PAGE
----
There are so many things to love about summer: the abundance of green–and, likewise, the distinct absence of that white crap that hung around for, like, ever; sunshine; baseball; garden-fresh produce; farmers markets featuring said produce, along with beautiful blooms, artisan cheeses, and other fabulous, funky eats and treats; baseball; lounging on the deck with a cold beer; and, have I mentioned yet, baseball?
Perhaps my favorite thing about summer is the food. And, no, not just the ballpark food. 😉
I love that, in the summer, dinner possibilities are endless and practically effortless. Our meals are fresh and tasty–and probably healthier because the fridge is practically bursting with fresh veggies, and what’s not in the fridge can be found just outside the back door!
The bonus? I find that my kids are much more likely to eat their meals when the meals feature veggies from our own backyard.
Cucumbers: The kids are pretty crazy about cucumbers anyway, but if there’s a bowl of fresh cukes from the garden on the table, I think they eat twice as much.
Greens: What kid won’t eat something dipped in ranch dressing? While mine will nibble on a single leaf of lettuce from the grocery store, they’ll eat an entire bowl if the tender greens were harvested from our own garden.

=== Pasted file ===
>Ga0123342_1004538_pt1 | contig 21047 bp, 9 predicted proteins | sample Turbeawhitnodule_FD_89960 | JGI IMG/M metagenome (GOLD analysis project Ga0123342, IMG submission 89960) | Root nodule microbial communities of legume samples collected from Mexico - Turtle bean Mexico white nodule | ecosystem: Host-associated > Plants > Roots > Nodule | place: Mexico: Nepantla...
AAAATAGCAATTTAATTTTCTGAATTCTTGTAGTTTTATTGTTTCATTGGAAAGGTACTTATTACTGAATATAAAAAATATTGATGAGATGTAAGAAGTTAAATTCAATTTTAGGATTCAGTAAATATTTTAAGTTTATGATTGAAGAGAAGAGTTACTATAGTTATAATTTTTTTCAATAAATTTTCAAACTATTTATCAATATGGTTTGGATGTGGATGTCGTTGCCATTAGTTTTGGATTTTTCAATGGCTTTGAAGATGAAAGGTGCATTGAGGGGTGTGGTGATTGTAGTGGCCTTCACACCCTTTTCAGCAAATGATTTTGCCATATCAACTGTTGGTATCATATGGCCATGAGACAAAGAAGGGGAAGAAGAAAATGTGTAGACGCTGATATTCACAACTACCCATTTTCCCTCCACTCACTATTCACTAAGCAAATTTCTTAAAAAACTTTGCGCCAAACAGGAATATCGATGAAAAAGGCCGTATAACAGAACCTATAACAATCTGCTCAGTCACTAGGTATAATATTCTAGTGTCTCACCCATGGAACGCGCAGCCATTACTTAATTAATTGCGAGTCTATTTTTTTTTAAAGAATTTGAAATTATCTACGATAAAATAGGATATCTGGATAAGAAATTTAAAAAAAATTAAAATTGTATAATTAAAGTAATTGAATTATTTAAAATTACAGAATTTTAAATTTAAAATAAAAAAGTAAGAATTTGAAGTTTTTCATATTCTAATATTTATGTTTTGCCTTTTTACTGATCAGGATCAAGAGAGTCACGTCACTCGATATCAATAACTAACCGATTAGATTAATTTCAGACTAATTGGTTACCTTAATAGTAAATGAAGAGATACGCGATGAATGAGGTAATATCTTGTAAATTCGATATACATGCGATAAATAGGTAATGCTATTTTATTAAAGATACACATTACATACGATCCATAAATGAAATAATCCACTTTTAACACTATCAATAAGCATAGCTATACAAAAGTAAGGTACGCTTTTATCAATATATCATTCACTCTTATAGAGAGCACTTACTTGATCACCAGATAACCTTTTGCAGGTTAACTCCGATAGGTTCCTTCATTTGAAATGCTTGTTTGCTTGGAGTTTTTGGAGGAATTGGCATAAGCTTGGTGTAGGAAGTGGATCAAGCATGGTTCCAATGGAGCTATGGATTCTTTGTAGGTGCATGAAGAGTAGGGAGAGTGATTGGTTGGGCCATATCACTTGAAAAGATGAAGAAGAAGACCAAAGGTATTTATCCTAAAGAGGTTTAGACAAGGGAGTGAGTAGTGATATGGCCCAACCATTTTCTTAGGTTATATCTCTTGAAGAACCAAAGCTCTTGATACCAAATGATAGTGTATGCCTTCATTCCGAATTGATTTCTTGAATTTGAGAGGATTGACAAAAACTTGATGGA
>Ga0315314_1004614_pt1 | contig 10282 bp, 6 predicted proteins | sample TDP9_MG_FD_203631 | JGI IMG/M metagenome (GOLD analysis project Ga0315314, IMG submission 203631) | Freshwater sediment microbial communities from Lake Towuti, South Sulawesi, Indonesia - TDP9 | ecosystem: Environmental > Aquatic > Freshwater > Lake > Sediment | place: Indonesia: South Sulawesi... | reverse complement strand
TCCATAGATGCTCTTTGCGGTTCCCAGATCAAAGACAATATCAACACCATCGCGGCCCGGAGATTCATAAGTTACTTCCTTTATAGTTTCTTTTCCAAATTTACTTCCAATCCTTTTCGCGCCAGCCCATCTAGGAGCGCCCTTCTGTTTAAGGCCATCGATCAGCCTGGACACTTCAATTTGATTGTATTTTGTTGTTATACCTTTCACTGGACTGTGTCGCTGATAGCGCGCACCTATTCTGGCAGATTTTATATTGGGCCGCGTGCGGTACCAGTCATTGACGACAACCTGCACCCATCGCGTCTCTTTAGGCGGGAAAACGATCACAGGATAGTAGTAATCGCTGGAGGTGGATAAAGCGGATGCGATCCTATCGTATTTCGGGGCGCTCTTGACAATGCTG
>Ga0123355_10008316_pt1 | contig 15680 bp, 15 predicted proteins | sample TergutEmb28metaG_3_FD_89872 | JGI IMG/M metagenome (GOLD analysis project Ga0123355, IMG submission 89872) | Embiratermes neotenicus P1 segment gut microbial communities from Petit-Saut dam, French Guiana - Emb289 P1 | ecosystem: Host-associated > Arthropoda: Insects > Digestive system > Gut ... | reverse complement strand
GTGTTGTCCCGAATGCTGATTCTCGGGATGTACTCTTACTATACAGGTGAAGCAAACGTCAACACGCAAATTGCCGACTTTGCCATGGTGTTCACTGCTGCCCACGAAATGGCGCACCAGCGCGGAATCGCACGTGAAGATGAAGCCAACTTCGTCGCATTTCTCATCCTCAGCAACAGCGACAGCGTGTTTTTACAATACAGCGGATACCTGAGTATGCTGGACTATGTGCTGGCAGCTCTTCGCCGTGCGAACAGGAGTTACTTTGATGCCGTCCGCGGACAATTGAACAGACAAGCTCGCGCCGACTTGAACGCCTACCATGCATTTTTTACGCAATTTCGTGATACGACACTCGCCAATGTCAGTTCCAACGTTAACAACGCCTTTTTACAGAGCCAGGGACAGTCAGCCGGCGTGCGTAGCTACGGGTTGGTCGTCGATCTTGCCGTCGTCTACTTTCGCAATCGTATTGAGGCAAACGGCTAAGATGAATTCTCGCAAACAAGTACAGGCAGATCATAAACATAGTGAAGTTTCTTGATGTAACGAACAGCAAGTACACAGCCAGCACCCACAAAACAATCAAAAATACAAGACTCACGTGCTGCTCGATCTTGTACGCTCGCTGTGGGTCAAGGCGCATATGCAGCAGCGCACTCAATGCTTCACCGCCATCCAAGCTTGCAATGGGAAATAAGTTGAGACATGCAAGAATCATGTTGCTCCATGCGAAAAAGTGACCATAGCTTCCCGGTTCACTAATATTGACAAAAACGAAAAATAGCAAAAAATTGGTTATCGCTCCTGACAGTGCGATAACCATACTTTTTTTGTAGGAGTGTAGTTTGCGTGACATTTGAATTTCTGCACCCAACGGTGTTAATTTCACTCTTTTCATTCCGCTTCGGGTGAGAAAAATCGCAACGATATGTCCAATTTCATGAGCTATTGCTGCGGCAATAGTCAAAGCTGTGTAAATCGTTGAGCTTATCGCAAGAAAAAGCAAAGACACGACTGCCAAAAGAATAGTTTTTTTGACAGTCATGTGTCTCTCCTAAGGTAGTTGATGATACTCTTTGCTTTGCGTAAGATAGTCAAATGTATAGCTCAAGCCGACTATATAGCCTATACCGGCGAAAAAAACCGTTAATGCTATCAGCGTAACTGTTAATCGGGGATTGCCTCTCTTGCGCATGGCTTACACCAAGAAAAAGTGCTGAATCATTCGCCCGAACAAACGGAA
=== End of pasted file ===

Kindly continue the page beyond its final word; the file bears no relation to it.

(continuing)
Tomatoes: My son pops tomatoes like they’re grapes, so long as they’re fresh off the vine. And they seem to taste even better if he picked them himself!
Beans: The kids will eats second, and even thirds, of beans picked from our very own plants.
So, one evening last week, our dinner featured these garden green beans
with sides of sweet corn and barbequed chicken.
I prepped the green beans using my favorite method for cooking fresh veggies: adding bacon.
Okay, just kidding!
My favorite method for cooking veggies comes from Pam Anderson’s How to Cook Without a Book. Her steam-sauté technique is fantastic and practically foolproof. I have yet to meet a vegetable that doesn’t adapt well to the method.
The basic idea is this: Drizzle some oil in the bottom of the pan; add your veggies and about 2 tablespoons of water; salt the veggies (it’ll brighten the color and flavor!) and add onion or garlic, if desired; cover and crank the heat to high. Set the timer for six to eight minutes, depending on the quantity (and tenderness) of the veggies. The water will come to a boil and steam the veggies. After the steam session, remove the lid and sauté until the water evaporates and the veggies brown just a bit.
Finish with a dash of salt, a few grinds of pepper, and a little squeeze of lemon (to brighten any green veggie).
Or forgo the additional salt, and throw in some bacon!